Spaces of National Culture in Imperial Germany. Baedeker Guidebooks of the North, South and Rhineland, 1871-1914.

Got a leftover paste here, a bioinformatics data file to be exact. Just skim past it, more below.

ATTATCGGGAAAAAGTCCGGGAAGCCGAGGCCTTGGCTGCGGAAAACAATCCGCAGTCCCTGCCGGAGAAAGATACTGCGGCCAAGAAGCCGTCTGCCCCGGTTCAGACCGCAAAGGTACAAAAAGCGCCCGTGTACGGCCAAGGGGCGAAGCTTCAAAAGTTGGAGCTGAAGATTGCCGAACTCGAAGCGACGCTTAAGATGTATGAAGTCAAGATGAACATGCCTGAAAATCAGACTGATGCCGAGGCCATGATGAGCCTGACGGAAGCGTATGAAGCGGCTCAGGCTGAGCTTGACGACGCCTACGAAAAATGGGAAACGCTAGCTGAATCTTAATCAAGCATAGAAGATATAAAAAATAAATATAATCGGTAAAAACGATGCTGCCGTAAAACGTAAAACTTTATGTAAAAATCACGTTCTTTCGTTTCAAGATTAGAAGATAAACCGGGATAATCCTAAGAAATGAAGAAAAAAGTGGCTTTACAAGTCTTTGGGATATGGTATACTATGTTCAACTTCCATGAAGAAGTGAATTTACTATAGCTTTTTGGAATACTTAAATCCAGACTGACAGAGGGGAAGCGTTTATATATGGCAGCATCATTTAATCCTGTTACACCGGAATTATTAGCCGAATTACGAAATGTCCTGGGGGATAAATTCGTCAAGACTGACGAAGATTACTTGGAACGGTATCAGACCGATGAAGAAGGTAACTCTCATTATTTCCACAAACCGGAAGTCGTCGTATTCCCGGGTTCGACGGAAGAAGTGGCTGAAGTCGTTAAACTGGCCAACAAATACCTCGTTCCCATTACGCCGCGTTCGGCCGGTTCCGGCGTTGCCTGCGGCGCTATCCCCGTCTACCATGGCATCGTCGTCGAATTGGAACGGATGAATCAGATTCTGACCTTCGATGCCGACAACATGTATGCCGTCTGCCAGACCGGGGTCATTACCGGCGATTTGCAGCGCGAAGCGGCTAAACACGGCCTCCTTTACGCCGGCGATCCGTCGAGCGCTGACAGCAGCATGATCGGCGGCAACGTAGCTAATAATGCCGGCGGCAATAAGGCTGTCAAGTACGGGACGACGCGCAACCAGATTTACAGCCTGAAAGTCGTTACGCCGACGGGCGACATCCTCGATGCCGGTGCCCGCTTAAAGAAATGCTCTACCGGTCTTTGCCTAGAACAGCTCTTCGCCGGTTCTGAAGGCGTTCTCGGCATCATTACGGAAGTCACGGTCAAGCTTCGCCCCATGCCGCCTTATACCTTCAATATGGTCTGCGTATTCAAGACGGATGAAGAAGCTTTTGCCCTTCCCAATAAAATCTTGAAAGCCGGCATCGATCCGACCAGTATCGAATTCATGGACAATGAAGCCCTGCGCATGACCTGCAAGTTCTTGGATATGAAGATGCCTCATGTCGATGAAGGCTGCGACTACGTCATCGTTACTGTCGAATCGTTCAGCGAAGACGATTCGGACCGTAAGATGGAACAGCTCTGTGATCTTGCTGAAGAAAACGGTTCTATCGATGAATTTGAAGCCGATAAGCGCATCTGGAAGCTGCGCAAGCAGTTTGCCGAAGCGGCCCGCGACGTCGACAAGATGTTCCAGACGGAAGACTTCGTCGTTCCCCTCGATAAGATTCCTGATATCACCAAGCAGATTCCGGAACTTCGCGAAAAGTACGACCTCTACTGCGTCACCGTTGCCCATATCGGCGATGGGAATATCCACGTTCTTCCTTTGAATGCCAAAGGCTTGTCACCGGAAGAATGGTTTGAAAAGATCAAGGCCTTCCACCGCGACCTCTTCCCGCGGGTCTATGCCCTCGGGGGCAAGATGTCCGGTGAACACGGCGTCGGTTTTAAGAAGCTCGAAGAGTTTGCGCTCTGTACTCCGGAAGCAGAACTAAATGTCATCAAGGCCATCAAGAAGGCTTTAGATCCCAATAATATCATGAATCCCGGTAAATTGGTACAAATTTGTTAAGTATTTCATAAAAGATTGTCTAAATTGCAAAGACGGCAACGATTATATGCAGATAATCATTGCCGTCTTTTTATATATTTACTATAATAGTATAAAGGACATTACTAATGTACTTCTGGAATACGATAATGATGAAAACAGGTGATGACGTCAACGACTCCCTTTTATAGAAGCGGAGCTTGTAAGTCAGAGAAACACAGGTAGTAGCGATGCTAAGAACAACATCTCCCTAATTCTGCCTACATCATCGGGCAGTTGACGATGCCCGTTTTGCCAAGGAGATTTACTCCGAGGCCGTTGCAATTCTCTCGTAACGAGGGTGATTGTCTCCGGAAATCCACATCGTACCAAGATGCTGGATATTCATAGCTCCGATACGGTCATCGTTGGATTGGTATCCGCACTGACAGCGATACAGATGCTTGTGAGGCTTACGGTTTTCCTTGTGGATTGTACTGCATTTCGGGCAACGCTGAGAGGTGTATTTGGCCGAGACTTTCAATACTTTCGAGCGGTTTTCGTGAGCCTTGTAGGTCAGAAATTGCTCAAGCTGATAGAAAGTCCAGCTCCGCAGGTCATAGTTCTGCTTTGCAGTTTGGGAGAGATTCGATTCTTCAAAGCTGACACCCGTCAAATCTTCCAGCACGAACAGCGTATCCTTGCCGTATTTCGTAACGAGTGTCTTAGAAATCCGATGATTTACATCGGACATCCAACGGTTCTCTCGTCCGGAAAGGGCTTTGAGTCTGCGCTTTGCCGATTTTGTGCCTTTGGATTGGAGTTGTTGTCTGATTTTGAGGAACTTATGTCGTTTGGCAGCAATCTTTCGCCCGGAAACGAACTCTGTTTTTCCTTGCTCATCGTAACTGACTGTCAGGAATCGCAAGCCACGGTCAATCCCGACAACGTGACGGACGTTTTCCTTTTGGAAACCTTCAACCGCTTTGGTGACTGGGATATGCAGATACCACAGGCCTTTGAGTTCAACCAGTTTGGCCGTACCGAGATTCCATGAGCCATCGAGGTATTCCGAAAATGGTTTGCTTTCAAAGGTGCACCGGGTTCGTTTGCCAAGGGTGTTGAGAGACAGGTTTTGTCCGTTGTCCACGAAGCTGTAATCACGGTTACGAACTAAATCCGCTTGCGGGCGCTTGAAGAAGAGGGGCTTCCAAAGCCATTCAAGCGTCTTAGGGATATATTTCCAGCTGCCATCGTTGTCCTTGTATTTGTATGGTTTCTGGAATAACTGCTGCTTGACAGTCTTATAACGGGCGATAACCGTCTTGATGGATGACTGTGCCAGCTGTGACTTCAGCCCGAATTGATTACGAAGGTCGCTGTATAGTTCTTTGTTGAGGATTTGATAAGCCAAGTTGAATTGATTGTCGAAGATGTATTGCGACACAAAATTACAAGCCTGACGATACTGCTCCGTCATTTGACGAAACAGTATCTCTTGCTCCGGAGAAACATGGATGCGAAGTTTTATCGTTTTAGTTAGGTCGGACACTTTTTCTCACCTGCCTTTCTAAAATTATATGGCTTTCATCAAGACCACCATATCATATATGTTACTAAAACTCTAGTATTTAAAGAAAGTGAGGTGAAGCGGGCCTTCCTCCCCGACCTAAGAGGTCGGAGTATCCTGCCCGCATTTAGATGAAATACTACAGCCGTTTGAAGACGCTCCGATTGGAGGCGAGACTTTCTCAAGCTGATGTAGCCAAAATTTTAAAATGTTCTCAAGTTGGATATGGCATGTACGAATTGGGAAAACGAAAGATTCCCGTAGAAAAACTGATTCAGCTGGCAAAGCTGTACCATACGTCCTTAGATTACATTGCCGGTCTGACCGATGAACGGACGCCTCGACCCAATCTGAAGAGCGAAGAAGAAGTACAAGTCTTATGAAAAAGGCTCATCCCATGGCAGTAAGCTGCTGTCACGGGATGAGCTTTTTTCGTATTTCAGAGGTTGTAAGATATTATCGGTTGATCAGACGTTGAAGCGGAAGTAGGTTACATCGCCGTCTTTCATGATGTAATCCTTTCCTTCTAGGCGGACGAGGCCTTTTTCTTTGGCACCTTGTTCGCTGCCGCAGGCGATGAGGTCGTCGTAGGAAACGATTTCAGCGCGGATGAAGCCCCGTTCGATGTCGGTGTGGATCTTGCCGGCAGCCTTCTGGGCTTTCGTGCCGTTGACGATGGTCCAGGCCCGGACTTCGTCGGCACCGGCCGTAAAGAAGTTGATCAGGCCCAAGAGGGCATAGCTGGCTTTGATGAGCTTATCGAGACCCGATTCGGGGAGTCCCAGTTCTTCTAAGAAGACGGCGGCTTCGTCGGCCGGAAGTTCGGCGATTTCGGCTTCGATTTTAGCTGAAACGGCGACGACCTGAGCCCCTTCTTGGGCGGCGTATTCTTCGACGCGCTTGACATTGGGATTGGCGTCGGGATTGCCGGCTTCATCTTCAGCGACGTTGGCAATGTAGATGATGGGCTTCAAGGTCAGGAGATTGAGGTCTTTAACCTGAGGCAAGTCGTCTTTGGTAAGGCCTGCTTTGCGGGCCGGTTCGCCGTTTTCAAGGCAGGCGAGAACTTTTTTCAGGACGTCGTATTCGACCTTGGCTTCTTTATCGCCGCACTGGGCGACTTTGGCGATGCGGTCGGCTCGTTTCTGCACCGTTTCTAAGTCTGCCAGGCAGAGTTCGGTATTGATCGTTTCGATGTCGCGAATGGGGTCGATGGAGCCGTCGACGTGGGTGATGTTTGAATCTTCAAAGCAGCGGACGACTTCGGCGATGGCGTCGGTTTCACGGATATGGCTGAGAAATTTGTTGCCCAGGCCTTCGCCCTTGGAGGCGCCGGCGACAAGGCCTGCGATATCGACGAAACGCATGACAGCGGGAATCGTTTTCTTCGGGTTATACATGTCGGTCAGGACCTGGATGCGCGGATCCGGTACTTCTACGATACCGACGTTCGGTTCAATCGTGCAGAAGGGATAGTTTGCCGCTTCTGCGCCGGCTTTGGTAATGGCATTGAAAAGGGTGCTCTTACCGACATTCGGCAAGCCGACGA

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The German culture of the imperial period represented a combination of local and regional histories and identities that had historically overpowered the national narrative. While the unified nation was a political product, the spaces of the German landscape show there was a cohesive shared culture prior to and after unification. Though a spatial analysis of nine Baedeker tour guides from 1871-1914, the shared narratives of Germany became evident and suggest cohesion between the regions. The spaces within the tour guides represented imperialist efforts to nationalize space through the creation of imperial iconography across the German landscape. These explicit references were not as strong in creating a unified German culture as other narratives of progress. During the imperial period, social spaces represented that localities in Germany were dedicated to strengthening the nation through the promotion of historical legitimization, the development of the empire, and the incorporation of the natural landscape into everyday life. The Baedeker guidebooks were instrumental in solidifying these specific narratives of German culture in the minds of travellers. Based on the ubiquity and reoccurring nature of the spaces within the Baedeker tour guides in conjunction with power of the guidebooks in creating reliable narratives, the guidebooks demonstrate Germany was comprised of explicit and implicit national narratives that depicted a cohesive national culture during the imperial period.